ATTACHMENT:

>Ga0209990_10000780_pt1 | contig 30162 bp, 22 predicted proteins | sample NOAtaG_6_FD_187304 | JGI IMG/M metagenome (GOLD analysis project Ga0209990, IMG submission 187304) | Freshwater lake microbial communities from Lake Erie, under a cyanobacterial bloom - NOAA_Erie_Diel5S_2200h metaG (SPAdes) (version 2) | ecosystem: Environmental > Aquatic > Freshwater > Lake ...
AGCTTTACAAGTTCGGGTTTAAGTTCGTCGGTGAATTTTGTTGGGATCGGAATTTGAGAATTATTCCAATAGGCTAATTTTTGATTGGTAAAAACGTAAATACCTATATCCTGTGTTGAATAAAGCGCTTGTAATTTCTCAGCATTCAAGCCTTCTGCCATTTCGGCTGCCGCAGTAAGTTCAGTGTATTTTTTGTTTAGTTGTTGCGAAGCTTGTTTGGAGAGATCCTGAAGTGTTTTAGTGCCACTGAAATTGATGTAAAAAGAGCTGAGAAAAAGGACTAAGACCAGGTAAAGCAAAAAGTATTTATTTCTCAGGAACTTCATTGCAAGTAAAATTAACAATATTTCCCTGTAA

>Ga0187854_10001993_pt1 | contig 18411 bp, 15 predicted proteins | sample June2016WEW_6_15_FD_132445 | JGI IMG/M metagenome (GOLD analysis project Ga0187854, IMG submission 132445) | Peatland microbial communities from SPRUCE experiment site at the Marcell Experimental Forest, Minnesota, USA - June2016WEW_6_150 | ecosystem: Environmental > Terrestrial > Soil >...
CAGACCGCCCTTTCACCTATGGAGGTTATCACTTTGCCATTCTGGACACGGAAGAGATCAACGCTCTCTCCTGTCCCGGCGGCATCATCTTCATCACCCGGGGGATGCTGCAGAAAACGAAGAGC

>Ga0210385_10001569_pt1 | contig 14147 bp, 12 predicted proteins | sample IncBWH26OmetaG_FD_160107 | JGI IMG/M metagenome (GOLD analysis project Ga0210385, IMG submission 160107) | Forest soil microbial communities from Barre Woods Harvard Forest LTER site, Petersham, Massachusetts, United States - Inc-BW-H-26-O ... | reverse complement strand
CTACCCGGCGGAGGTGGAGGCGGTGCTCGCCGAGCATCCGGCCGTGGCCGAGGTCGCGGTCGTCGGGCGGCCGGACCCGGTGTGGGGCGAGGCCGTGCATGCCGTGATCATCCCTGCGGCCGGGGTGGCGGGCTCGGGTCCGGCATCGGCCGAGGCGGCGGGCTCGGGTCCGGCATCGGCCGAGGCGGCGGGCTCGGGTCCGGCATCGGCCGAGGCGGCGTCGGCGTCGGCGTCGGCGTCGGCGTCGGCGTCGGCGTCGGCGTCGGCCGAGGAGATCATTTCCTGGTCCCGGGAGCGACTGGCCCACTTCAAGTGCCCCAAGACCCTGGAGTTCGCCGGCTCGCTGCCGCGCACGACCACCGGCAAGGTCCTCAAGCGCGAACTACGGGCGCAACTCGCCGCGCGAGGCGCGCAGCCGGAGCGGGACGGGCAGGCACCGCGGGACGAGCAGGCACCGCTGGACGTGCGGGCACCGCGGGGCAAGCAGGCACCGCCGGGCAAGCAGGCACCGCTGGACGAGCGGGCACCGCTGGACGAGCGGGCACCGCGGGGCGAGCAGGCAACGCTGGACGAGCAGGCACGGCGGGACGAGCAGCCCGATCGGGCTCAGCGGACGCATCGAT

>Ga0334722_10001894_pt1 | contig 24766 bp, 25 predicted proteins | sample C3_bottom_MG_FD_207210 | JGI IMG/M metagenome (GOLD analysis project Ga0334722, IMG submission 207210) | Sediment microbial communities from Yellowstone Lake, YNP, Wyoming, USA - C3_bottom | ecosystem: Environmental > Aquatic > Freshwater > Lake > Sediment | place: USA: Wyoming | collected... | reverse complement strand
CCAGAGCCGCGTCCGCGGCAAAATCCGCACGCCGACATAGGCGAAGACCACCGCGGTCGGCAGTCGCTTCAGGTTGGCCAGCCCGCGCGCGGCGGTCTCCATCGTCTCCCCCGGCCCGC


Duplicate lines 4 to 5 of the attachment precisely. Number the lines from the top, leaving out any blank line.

CAGACCGCCCTTTCACCTATGGAGGTTATCACTTTGCCATTCTGGACACGGAAGAGATCAACGCTCTCTCCTGTCCCGGCGGCATCATCTTCATCACCCGGGGGATGCTGCAGAAAACGAAGAGC

>Ga0210385_10001569_pt1 | contig 14147 bp, 12 predicted proteins | sample IncBWH26OmetaG_FD_160107 | JGI IMG/M metagenome (GOLD analysis project Ga0210385, IMG submission 160107) | Forest soil microbial communities from Barre Woods Harvard Forest LTER site, Petersham, Massachusetts, United States - Inc-BW-H-26-O ... | reverse complement strand